So and so.
I have to admit that I was initially reluctant to try reading a novel written by the so-called "Stephen King of Sweden" as I'm not an avid fan of supernatural/horror stories. I've seen the cinema adaptation of Let the Right One In and I found it rather dull, never mind the hype surrounding its release. Nevertheless, when I read the synopsis for I Will Always Find You, I thought that this would be a kind of novel with a special literary quality, as the protagonist is the author himself, John Lindqvist, in the age of around 20 recently moving to Stockholm from Blackeberg. Of course, this is a fictional novel and the events described are just figments of Lindqvist's rich imagination, but there is a weird sense as in some parts this book has a sense of memoir or autobiography, especially where the author expresses his inner thought process, often with references to other books written by him.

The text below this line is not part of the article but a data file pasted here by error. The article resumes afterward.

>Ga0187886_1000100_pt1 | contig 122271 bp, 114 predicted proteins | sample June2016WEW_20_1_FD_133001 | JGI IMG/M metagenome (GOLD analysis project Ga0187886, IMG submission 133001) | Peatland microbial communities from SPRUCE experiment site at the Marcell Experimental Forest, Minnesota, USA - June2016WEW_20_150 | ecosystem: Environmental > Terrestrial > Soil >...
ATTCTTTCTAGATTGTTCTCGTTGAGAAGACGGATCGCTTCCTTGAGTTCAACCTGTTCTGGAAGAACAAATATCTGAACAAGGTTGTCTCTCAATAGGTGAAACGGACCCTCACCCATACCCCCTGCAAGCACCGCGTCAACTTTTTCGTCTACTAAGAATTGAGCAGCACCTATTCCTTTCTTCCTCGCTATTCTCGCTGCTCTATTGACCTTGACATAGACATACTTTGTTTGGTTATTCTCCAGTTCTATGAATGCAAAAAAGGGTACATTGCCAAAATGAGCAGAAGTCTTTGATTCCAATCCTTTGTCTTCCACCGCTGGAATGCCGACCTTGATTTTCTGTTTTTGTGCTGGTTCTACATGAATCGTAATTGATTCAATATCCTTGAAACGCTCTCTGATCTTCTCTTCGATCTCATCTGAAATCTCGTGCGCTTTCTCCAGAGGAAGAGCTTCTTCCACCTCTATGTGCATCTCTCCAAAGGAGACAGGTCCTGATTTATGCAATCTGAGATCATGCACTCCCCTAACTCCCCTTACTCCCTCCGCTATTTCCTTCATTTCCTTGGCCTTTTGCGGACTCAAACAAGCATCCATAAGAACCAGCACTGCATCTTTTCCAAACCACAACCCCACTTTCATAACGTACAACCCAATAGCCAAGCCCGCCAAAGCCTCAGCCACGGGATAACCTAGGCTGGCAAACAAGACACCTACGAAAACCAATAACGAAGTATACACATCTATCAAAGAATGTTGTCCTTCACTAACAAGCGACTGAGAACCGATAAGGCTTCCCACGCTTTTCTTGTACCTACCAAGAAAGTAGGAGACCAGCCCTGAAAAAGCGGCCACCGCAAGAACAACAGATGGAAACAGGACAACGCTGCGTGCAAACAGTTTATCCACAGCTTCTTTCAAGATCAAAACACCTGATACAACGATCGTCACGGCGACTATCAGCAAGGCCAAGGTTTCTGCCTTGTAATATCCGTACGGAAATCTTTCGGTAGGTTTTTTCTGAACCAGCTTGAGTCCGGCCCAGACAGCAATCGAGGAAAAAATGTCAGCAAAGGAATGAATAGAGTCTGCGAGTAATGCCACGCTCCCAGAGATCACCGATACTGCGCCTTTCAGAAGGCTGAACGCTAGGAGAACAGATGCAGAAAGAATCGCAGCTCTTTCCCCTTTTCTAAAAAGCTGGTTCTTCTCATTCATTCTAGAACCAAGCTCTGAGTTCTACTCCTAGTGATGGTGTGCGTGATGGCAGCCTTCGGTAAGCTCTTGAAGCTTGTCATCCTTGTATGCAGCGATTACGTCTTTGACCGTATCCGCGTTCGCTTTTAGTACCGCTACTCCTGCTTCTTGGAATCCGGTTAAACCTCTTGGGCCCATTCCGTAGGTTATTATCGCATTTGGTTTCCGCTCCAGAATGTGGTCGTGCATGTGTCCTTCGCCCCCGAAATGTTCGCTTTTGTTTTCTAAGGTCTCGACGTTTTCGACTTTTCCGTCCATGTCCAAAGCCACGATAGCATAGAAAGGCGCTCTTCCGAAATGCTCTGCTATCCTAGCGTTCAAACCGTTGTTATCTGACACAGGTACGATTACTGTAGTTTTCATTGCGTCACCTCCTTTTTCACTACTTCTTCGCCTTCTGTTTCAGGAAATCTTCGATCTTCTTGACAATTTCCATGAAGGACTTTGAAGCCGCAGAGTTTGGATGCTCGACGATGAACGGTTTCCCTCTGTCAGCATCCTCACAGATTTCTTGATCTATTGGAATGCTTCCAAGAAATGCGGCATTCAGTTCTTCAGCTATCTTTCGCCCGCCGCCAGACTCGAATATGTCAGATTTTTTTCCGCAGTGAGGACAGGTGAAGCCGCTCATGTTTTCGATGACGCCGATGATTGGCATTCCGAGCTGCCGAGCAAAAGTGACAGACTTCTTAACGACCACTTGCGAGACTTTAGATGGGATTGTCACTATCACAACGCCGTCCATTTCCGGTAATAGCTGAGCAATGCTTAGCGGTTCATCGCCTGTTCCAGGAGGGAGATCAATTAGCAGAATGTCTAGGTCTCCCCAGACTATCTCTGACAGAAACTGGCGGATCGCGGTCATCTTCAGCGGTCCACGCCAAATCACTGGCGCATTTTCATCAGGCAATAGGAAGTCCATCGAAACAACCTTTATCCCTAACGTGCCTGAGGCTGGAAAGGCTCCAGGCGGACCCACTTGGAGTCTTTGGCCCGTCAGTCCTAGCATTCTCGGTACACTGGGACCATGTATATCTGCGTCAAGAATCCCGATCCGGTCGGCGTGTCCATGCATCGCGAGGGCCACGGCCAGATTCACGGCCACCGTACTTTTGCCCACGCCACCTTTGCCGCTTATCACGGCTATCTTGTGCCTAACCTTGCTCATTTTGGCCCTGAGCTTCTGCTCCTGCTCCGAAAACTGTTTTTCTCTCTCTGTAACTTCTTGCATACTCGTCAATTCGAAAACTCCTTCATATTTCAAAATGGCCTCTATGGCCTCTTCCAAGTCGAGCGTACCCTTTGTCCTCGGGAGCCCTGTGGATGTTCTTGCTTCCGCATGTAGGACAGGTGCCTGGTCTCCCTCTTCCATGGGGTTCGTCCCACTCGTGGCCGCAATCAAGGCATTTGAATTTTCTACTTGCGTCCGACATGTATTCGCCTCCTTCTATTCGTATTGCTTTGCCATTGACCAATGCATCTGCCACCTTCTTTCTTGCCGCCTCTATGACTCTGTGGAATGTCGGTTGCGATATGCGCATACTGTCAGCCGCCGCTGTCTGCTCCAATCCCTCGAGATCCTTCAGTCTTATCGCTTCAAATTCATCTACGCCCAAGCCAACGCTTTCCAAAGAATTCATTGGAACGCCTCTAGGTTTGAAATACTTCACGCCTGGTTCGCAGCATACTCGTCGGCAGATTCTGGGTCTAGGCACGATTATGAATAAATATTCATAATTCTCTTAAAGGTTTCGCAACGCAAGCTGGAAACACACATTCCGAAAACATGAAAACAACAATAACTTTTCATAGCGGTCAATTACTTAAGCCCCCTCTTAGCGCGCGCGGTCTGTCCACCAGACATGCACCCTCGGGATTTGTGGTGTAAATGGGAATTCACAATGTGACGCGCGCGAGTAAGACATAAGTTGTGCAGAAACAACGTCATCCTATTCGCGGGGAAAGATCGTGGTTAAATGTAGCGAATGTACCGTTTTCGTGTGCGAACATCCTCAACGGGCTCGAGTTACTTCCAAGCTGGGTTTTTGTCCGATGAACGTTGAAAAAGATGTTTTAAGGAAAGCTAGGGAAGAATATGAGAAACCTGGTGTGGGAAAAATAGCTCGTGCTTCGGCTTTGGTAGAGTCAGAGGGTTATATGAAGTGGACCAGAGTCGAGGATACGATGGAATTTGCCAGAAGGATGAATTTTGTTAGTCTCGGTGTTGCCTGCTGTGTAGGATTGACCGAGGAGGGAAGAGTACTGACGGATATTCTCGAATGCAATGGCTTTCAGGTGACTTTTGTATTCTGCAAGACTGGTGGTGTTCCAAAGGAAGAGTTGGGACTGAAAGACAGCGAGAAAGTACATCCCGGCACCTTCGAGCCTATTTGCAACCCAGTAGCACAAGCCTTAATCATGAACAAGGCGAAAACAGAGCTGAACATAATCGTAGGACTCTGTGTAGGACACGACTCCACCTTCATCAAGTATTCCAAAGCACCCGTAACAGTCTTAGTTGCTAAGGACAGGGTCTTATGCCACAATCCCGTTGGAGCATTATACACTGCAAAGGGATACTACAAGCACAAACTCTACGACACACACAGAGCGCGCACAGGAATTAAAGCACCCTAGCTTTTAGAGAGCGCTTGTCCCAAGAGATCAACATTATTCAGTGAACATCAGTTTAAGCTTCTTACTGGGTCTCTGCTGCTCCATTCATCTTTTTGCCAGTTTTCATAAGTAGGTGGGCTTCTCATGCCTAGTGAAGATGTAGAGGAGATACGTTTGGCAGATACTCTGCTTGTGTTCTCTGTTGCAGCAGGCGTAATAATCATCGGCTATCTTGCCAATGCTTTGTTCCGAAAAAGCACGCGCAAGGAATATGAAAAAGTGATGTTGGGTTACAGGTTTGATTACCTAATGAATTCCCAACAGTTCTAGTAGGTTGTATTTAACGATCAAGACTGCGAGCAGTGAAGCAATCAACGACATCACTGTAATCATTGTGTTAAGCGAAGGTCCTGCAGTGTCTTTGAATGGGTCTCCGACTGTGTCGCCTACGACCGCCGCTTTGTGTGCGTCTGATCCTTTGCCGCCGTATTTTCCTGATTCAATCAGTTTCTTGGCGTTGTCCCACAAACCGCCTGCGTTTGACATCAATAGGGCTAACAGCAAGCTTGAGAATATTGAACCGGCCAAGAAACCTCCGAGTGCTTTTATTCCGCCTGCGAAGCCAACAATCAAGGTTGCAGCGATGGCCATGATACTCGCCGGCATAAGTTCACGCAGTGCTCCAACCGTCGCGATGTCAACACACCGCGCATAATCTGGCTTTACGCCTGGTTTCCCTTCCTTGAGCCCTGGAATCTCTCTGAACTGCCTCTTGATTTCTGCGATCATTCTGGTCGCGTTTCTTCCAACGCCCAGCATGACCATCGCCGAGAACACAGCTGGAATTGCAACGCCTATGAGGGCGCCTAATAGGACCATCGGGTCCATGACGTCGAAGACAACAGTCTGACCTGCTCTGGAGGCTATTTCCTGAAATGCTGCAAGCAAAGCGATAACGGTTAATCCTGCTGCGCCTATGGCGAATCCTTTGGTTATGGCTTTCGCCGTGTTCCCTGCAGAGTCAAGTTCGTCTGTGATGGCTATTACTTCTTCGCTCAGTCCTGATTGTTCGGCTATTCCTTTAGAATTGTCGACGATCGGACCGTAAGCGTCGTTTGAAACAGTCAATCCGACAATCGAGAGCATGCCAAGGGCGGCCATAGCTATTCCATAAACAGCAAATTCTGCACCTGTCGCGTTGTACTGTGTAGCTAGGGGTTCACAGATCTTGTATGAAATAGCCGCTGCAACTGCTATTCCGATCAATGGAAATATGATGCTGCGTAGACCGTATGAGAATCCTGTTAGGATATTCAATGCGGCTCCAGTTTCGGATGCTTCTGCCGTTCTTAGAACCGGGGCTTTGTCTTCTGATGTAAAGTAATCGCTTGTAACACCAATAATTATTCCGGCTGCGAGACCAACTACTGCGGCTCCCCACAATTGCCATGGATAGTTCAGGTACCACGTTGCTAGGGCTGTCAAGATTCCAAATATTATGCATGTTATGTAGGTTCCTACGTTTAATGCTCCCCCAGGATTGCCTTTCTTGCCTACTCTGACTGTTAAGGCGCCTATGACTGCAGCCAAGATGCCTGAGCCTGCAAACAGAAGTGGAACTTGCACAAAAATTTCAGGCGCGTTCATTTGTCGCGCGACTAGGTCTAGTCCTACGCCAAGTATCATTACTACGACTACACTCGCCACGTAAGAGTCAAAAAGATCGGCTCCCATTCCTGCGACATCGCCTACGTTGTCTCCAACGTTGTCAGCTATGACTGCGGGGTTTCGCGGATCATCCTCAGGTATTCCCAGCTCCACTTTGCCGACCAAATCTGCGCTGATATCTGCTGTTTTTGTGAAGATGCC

The story revolves around John who is recently established in a small apartment in the center of Stockholm and he intends to earn his living performing magic acts in the street or restaurants/bars etc. John will soon find out that something sinister is happening in his block as his neighbors seem to adopt a dodgy behavior that unsettles the newcomer. And what is the deal with the laundry room? why everyone seems to be so immersed in this specific room?
John will finally discover the truth and begins to experiment with an alternate reality which ultimately helps him to heal old wounds that tormented him for all of his life. As you can conclude there is a rather heavy supernatural dimension to this novel and it can be categorized safely in the horror genre. Lindqvist's prose is flowing smoothly and indeed is reminiscent, at least in parts, of the great Stephen King. Unfortunately, my distaste for all stories incorporating hyper-reality themes made me skip quickly the pages of the last part and I cannot claim that I was all that interested in the plot's outcome. The only reason I would recommend "I Will Always Find You" to a non-horror fiction fan is the aspect that involves the author himself in an otherwise fictional story.